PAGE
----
Leaders of Libya's uprising were in Paris Thursday with delegates from 60 countries and world bodies to discuss a roadmap for Libya's humanitarian, political and economic future, even as ex-leader Moammar Gadhafi, in hiding, vowed to fight on.
Thursday marked 42 years since Moammar Gadhafi took power in Libya. But with the longtime ruler now on the run - in an audio message aired Thursday he promised no surrender - world backers of the uprising against him met to plan rebuilding the country along new lines.
The meeting on Libya is hosted by British Prime Minister David Cameron and French President Nicolas Sarkozy. They were joined by dignitaries from around the world, including U.S. Secretary of State Hillary Clinton and U.N. Secretary-General Ban Ki-moon.
Speaking in Paris before the conference, Britain's Foreign Secretary William Hague said it shows that the world is coming together to support Libya's future.
"The other thing of course that it provides today - that the conference provides - is an opportunity for the National Transitional Council to set out their plans for the stabilization of Libya and then what they do politically to create a democratic and inclusive Libya," noted Hague.
The "Friends of Libya" conference gives the National Transitional Council (NTC) an international platform.
French Foreign Minister Alain Juppe told reporters that it is important to have confidence in the NTC leadership.
Juppe said that the international community didn't intervene in Libya for it to fall into another regime that wouldn't respect the fundamental rights of the Libyan people.
The NTC is set to push for access to billions of dollars in foreign-held Libyan assets, which were frozen while Gadhafi held power. The United States, Britain, and France have already been granted permission by the U.N. sanctions committee to unfreeze billions of dollars.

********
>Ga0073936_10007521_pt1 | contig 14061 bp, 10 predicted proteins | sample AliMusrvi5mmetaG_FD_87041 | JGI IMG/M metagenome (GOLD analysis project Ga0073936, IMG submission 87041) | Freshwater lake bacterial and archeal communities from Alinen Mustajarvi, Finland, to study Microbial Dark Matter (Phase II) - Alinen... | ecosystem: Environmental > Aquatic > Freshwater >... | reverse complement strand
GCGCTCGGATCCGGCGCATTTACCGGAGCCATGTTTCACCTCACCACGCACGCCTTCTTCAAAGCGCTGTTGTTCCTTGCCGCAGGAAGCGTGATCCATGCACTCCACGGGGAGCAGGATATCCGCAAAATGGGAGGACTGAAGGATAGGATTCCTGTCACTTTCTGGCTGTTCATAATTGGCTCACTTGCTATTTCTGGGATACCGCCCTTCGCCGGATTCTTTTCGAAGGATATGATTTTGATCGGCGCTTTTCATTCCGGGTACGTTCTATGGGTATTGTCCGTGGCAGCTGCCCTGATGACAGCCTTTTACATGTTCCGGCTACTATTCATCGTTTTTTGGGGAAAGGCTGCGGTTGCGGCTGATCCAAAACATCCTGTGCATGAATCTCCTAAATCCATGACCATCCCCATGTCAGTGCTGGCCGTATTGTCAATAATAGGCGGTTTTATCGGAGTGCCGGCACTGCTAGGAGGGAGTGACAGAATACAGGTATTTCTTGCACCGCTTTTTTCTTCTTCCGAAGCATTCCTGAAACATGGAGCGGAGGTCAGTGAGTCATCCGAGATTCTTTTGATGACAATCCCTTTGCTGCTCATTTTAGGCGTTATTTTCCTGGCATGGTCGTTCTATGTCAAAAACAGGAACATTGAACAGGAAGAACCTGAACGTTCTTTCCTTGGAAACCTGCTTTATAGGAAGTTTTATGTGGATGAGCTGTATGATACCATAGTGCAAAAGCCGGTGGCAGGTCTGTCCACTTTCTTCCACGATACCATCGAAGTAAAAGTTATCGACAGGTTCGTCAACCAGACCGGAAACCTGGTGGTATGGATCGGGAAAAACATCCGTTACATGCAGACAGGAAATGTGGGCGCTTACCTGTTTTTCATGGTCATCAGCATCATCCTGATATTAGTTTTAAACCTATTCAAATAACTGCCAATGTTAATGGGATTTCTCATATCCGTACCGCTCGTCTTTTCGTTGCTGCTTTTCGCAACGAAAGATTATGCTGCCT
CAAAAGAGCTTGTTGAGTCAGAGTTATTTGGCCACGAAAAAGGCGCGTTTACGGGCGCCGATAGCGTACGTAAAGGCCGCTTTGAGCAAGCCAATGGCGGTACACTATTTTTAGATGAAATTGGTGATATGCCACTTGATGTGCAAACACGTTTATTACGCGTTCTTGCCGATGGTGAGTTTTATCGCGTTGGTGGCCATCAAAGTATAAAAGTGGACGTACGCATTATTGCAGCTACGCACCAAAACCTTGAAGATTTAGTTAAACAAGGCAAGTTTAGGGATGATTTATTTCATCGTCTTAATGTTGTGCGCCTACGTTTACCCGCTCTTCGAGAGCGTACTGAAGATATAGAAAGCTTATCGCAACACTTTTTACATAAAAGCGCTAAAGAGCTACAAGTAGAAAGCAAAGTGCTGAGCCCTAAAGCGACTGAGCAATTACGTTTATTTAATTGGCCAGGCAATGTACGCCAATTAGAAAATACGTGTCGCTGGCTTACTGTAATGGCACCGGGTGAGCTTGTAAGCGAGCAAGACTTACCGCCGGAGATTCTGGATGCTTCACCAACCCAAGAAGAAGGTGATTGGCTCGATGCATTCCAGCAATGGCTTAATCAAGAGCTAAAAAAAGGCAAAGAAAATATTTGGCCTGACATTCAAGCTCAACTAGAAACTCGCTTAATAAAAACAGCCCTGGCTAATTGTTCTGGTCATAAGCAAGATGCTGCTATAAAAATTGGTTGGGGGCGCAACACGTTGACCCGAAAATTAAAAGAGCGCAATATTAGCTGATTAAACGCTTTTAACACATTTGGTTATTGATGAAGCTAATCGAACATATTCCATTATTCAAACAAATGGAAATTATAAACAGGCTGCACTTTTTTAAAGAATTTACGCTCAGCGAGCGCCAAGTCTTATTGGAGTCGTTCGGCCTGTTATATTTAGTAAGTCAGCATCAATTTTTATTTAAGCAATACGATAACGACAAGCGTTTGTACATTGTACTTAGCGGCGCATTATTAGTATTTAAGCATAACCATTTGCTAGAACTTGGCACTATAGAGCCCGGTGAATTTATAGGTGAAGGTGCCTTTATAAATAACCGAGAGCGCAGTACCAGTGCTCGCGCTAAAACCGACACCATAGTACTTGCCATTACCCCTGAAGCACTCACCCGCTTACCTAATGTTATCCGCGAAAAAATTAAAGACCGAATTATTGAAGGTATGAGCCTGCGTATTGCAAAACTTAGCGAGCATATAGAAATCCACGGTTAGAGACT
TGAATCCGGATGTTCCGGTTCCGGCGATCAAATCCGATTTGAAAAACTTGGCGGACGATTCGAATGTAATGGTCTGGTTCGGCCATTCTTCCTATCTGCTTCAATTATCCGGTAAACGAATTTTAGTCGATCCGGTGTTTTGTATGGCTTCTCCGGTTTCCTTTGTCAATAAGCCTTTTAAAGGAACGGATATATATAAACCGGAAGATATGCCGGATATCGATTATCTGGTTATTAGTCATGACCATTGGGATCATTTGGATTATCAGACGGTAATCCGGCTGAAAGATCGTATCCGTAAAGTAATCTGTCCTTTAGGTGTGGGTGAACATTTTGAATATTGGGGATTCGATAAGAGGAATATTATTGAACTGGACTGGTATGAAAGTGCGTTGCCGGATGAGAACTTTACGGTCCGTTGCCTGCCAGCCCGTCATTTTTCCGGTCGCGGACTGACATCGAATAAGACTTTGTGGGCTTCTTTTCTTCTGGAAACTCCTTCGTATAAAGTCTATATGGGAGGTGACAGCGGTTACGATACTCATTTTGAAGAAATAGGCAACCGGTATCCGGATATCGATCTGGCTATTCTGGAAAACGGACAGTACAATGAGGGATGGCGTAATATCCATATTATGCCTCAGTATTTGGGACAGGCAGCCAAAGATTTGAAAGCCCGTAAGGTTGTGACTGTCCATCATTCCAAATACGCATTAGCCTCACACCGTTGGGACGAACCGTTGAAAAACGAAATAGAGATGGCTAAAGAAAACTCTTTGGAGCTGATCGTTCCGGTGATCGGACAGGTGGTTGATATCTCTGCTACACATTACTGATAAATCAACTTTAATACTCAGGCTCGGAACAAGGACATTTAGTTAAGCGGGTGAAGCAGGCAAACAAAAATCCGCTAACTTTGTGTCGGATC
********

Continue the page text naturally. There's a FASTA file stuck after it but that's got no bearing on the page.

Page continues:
The NTC was also set to lay out plans for a new constitution and elections.
Nicola Pratt, an expert on the international politics of the Middle East at Warwick University in Britain, says the platform that Thursday's conference provides for the NTC is important.
"The council needs financial support desperately in order to start providing basic services, to pay civil servants, to start generally rebuilding the economy," noted Pratt. "So this is a crucial period. If the NTC doesn't manage to do these things quickly then it definitely will suffer from a lack of legitimacy."
But she says the importance of the conference is largely symbolic.
She says much of the wrangling will take place in the corridors as countries jostle for post-war contracts over infrastructure, utilities, and oil.
"There is going to be some competition between those countries that have played a role in helping to get rid of Gadhafi feeling some sort of entitlement now that Gadhafi is gone and this reconstruction process is going to begin," added Pratt.
On Thursday, just ahead of the conference, Russia recognized the National Transitional Council as Libya's acting leadership. But a number of countries around the world, including some in the African Union, have not recognized the NTC as Libya's legitimate government.